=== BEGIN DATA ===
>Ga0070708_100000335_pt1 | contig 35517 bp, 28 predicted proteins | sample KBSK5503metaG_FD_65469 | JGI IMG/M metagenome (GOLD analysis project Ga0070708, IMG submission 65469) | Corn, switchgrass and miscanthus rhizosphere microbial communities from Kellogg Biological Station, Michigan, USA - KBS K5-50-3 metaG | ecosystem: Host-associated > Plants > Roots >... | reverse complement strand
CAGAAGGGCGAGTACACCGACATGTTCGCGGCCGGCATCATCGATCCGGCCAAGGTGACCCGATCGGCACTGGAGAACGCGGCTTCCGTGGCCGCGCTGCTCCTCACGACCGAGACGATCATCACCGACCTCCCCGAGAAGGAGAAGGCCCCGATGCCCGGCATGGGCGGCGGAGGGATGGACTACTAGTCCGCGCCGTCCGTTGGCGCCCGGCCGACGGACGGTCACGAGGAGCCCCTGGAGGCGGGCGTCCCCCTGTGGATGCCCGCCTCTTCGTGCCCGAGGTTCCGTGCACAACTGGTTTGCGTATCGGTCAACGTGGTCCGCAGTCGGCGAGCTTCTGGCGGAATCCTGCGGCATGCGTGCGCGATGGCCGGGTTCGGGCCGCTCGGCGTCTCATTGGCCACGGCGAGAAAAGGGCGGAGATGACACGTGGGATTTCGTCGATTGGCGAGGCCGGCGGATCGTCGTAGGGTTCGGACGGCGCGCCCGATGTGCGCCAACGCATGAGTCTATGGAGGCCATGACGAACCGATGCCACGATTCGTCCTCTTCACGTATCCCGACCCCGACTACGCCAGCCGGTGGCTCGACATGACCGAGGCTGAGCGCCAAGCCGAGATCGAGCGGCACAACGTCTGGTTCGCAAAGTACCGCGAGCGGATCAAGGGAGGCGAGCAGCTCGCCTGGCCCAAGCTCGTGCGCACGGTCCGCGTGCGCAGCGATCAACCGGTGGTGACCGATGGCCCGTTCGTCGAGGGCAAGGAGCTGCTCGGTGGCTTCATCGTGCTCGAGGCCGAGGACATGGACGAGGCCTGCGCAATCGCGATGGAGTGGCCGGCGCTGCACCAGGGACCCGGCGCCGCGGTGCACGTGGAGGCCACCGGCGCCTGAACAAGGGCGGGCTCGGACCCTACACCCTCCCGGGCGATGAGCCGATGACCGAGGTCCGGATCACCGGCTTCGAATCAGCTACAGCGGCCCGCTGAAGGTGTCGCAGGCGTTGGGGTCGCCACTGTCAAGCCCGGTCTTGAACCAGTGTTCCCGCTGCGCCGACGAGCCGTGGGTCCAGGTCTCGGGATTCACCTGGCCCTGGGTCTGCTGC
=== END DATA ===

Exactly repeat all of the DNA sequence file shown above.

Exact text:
>Ga0070708_100000335_pt1 | contig 35517 bp, 28 predicted proteins | sample KBSK5503metaG_FD_65469 | JGI IMG/M metagenome (GOLD analysis project Ga0070708, IMG submission 65469) | Corn, switchgrass and miscanthus rhizosphere microbial communities from Kellogg Biological Station, Michigan, USA - KBS K5-50-3 metaG | ecosystem: Host-associated > Plants > Roots >... | reverse complement strand
CAGAAGGGCGAGTACACCGACATGTTCGCGGCCGGCATCATCGATCCGGCCAAGGTGACCCGATCGGCACTGGAGAACGCGGCTTCCGTGGCCGCGCTGCTCCTCACGACCGAGACGATCATCACCGACCTCCCCGAGAAGGAGAAGGCCCCGATGCCCGGCATGGGCGGCGGAGGGATGGACTACTAGTCCGCGCCGTCCGTTGGCGCCCGGCCGACGGACGGTCACGAGGAGCCCCTGGAGGCGGGCGTCCCCCTGTGGATGCCCGCCTCTTCGTGCCCGAGGTTCCGTGCACAACTGGTTTGCGTATCGGTCAACGTGGTCCGCAGTCGGCGAGCTTCTGGCGGAATCCTGCGGCATGCGTGCGCGATGGCCGGGTTCGGGCCGCTCGGCGTCTCATTGGCCACGGCGAGAAAAGGGCGGAGATGACACGTGGGATTTCGTCGATTGGCGAGGCCGGCGGATCGTCGTAGGGTTCGGACGGCGCGCCCGATGTGCGCCAACGCATGAGTCTATGGAGGCCATGACGAACCGATGCCACGATTCGTCCTCTTCACGTATCCCGACCCCGACTACGCCAGCCGGTGGCTCGACATGACCGAGGCTGAGCGCCAAGCCGAGATCGAGCGGCACAACGTCTGGTTCGCAAAGTACCGCGAGCGGATCAAGGGAGGCGAGCAGCTCGCCTGGCCCAAGCTCGTGCGCACGGTCCGCGTGCGCAGCGATCAACCGGTGGTGACCGATGGCCCGTTCGTCGAGGGCAAGGAGCTGCTCGGTGGCTTCATCGTGCTCGAGGCCGAGGACATGGACGAGGCCTGCGCAATCGCGATGGAGTGGCCGGCGCTGCACCAGGGACCCGGCGCCGCGGTGCACGTGGAGGCCACCGGCGCCTGAACAAGGGCGGGCTCGGACCCTACACCCTCCCGGGCGATGAGCCGATGACCGAGGTCCGGATCACCGGCTTCGAATCAGCTACAGCGGCCCGCTGAAGGTGTCGCAGGCGTTGGGGTCGCCACTGTCAAGCCCGGTCTTGAACCAGTGTTCCCGCTGCGCCGACGAGCCGTGGGTCCAGGTCTCGGGATTCACCTGGCCCTGGGTCTGCTGC